Soldier’s Call was a most impressive winner of the Flying Childers Stakes at Doncaster (Tim Goode/PA)Soldier’s Call led his rivals a merry dance in the Wainwrights Flying Childers Stakes at Doncaster.

The Showcasing colt provided fledgling trainer Archie Watson with his first Royal Ascot success when winning the Windsor Castle Stakes in June, but he had to make do with minor honours behind the impressive Rumble Inthejungle in the Molecomb Stakes at Goodwood.

Soldier’s Call had since won a Group Three in France and was a 4-1 chance for the rematch with Rumble Inthejungle, who was the 3-1 favourite.

It was clear from the start it might be a different story on Town Moor, with Soldier’s Call flying out of the stalls under Danny Tudhope to grab the early lead, while Rumble Inthejungle slightly missed the kick.

Try as they might, the chasing pack could not reel in Watson’s youngster, who galloped all the way to the line to claim the five-furlong Group Two by a shade over two lengths.

Well Done Fox was second, ahead of Gossamer Wings in third, with Rumble Inthejungle tailed off last of nine runners.

Watson, whose charge was given a 10-1 quote by Paddy Power for the Prix de l’Abbaye on Arc day, said: “You’ve got to be delighted. He’s a very, very quick two-year-old. We’ve always held him in very high regard.

“Obviously, Goodwood was a little bit disappointing – but he’s gone out and won a Group Three in a very quick time in France and backed up here within 13 days, and he’s absolutely blitzed them today.

“He’s now a Group Three winner and a Group Two winner – so I think it’s got to be Group Ones.”

Assessing plans, Watson said: “His two options are one or both of the Abbaye, getting the two-year-old allowance at Longchamp on October 6, and the new race at the Breeders’ Cup, the Juvenile Turf Sprint, which is five-and-a-half (furlongs) at Churchill Downs.”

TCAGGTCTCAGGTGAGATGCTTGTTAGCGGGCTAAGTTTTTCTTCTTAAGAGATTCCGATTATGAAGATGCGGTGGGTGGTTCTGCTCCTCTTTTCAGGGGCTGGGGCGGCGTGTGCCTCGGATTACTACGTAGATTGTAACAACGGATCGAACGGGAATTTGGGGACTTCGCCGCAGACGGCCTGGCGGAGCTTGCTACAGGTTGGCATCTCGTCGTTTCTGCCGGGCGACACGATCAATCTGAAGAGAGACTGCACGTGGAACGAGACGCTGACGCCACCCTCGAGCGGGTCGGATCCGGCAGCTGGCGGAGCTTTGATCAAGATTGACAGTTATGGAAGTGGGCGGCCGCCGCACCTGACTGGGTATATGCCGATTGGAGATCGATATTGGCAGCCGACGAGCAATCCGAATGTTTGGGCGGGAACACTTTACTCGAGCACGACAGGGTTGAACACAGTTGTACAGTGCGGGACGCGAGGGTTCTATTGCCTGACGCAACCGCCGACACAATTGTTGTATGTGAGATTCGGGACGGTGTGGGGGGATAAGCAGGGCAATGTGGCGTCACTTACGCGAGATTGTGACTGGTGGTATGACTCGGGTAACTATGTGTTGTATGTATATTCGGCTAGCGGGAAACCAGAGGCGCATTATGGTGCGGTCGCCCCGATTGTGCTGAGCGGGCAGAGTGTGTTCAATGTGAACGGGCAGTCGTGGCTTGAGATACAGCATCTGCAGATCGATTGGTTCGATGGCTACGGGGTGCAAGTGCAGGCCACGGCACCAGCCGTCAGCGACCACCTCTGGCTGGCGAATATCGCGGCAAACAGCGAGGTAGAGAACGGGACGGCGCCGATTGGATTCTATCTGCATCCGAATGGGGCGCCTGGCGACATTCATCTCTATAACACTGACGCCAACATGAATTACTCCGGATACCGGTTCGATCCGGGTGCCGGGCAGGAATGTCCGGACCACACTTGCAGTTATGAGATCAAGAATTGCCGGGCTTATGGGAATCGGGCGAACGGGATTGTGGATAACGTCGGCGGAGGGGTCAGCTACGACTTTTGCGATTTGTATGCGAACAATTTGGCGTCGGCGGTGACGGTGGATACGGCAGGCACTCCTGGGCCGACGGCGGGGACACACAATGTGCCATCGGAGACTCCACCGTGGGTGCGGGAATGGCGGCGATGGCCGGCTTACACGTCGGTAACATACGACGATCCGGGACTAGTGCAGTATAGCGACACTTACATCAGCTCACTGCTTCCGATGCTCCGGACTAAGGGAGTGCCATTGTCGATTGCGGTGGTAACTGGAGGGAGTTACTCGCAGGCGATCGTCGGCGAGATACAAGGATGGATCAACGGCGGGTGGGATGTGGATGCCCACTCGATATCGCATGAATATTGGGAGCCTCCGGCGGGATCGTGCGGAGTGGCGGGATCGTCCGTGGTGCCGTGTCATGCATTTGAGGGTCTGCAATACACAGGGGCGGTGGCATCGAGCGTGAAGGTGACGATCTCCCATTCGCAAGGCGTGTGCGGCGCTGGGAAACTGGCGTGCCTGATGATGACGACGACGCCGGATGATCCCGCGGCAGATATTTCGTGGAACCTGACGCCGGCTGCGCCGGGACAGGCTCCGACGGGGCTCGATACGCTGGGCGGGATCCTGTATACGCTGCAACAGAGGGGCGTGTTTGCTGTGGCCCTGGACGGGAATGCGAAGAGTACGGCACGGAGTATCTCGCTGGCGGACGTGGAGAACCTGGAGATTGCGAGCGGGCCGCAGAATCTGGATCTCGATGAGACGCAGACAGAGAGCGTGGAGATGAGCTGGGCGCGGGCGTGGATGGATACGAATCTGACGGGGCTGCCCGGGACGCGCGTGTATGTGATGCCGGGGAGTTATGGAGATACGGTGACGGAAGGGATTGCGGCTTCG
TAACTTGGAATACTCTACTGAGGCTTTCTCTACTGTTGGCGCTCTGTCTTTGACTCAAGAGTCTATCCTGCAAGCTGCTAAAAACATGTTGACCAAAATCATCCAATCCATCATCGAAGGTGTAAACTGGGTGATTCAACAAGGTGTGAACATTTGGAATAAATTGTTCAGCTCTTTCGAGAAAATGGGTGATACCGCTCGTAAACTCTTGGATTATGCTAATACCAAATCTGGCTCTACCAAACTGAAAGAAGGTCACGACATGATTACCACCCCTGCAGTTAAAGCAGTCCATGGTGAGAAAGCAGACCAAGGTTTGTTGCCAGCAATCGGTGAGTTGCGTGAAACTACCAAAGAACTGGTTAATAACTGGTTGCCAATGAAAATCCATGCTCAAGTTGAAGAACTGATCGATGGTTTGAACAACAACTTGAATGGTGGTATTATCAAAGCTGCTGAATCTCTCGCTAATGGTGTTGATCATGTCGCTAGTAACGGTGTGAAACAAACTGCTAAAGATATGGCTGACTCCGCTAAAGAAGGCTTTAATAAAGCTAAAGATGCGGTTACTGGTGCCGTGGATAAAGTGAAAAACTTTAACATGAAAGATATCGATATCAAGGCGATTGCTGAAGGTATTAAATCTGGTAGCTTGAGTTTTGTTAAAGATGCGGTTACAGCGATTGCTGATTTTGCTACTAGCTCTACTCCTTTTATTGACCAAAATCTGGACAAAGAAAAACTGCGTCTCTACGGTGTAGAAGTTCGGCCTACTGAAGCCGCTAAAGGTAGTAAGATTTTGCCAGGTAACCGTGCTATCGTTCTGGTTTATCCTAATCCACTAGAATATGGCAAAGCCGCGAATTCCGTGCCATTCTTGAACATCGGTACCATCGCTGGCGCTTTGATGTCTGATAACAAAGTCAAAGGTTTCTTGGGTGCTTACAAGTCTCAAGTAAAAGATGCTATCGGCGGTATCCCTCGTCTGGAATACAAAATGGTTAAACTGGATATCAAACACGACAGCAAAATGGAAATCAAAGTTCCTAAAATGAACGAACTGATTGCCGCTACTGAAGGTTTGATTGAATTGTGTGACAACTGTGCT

Expanding on a potential Abbaye bid against his elders, Watson said: “He did a quicker time at Chantilly on similar ground than Marsha did when she won the Abbaye there.

“There are lots of good older five-furlong horses around, (but) you’d like to see him getting a shed-load of weight from them and seeing what he can do.

“I think we will do (need a new jockey to do the weight), off 8st 7lb, yes. But we’ll cross that bridge when we come to it.”

He went on: “Everything went wrong at Goodwood, or a number of things did. You’ve seen at Ascot, Chantilly and here if he gets a good break he’s just impossible to catch.

“The Breeders’ Cup race is five-and-a-half, round a bend. I’ve always felt it will suit the English straight five-furlong type horses – especially with his running style.

“We actually ran Corinthia Knight in it, when it was an under-card race, and we were fourth – and we were beaten by three other Europeans.

“A load of us wrote letters to the Breeders Cup to try to get it upgraded, so I was quite pleased.

“Well, we were pleased at the time we managed to get it upgraded.

“But then it was a case of getting a horse that was good enough to go there – and I’m delighted we’ve got one I hope will be.

“He’s getting bigger and stronger. There’s no reason why he shouldn’t be a proper five-furlong sprinter next year.

“If you were to ask me now where we’d be headed next June, if we were lucky enough to get him to Ascot, I’d say he’d be a King’s Stand horse rather than a Commonwealth Cup horse.”

When asked if jockey Tom Queally could explain the run of the favourite, trainer Richard Spencer said: “Tom had no explanation.”